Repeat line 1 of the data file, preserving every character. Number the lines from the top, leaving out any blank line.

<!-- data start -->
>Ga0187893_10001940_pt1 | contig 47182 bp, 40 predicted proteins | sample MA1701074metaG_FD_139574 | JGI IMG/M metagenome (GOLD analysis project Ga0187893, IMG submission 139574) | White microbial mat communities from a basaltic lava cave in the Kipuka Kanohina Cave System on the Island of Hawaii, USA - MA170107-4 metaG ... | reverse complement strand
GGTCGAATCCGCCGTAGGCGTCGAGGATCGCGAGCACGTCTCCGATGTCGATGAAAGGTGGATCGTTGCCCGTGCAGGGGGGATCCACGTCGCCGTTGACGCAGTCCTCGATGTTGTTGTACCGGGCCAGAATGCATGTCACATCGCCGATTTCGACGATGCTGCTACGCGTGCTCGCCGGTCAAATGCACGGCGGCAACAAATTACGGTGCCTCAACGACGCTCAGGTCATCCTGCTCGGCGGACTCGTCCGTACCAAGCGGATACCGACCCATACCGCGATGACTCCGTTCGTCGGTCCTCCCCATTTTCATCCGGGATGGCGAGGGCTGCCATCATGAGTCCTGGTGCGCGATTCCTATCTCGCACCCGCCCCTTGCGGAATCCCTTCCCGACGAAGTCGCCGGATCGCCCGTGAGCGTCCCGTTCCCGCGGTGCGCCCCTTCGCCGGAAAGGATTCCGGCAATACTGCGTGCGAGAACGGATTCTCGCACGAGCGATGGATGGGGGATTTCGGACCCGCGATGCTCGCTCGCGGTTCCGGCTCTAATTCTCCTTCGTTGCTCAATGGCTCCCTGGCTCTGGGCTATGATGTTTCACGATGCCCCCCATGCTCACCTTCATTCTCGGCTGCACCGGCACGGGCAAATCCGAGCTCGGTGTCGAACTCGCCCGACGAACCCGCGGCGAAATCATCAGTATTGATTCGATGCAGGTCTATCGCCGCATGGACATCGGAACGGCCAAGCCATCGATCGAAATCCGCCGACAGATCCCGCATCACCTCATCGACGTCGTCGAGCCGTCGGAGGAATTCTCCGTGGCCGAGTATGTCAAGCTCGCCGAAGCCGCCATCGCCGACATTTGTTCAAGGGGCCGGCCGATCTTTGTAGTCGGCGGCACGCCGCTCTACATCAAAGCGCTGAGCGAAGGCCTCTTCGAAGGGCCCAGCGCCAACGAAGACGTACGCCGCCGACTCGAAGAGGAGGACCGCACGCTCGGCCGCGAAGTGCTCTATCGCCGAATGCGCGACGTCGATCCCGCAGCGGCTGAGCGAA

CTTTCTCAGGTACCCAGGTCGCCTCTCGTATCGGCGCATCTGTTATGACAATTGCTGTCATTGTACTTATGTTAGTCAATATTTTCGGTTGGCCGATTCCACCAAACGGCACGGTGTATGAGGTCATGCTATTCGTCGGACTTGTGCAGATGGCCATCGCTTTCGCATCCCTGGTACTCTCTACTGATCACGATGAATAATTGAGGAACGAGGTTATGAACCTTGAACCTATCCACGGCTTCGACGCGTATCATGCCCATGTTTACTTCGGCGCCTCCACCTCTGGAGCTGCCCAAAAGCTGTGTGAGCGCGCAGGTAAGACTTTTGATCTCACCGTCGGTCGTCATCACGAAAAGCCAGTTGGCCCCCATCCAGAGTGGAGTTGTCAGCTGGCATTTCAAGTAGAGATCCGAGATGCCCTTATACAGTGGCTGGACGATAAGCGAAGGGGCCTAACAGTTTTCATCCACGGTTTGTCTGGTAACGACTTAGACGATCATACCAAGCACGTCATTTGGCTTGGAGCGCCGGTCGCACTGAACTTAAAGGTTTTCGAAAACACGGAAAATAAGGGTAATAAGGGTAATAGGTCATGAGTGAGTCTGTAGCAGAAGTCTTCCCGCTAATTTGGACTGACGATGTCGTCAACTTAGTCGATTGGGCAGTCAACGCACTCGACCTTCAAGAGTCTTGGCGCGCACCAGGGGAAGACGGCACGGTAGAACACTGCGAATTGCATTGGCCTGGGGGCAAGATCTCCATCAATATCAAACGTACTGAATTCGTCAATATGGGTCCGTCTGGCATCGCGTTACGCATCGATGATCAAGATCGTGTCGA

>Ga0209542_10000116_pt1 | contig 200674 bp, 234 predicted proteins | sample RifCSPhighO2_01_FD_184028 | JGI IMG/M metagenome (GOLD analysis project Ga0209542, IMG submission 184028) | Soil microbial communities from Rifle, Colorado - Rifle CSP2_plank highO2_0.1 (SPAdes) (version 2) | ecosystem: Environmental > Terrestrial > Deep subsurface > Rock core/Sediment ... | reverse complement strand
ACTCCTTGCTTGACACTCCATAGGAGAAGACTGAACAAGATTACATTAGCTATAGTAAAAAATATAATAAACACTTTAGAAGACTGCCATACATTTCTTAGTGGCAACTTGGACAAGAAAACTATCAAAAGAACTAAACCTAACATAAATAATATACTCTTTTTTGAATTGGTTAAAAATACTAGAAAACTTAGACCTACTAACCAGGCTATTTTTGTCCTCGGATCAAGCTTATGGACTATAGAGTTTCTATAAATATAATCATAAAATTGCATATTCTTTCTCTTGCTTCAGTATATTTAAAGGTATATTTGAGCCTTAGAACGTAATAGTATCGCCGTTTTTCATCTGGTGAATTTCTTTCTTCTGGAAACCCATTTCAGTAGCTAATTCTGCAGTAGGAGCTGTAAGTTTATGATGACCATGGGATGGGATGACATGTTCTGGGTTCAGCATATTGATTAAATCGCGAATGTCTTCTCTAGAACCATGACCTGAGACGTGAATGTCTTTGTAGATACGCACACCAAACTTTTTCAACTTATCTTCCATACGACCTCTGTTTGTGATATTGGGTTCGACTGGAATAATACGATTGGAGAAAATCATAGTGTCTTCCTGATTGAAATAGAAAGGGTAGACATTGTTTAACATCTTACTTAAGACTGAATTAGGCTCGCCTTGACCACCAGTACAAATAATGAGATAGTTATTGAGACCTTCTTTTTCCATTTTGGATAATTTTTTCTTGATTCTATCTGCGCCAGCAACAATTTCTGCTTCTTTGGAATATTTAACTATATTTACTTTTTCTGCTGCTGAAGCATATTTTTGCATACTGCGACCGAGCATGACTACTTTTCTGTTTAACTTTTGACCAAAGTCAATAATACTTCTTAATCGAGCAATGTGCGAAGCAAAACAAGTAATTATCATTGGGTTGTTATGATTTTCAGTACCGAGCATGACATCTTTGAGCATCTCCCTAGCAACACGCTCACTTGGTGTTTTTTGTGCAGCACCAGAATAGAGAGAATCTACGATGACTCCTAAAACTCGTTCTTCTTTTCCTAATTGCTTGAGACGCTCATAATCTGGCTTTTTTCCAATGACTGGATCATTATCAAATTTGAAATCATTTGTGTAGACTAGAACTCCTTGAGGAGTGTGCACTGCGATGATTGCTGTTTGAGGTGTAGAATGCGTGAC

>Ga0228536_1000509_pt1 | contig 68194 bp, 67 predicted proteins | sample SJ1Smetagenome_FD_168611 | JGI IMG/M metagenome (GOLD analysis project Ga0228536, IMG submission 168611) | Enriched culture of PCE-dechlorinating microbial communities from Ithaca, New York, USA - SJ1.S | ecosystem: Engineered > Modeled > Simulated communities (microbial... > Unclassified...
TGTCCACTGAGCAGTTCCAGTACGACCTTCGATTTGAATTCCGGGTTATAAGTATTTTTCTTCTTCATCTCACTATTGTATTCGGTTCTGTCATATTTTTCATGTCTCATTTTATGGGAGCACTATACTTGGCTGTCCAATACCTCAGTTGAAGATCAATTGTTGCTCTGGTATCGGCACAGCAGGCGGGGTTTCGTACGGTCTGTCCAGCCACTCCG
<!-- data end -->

>Ga0187893_10001940_pt1 | contig 47182 bp, 40 predicted proteins | sample MA1701074metaG_FD_139574 | JGI IMG/M metagenome (GOLD analysis project Ga0187893, IMG submission 139574) | White microbial mat communities from a basaltic lava cave in the Kipuka Kanohina Cave System on the Island of Hawaii, USA - MA170107-4 metaG ... | reverse complement strand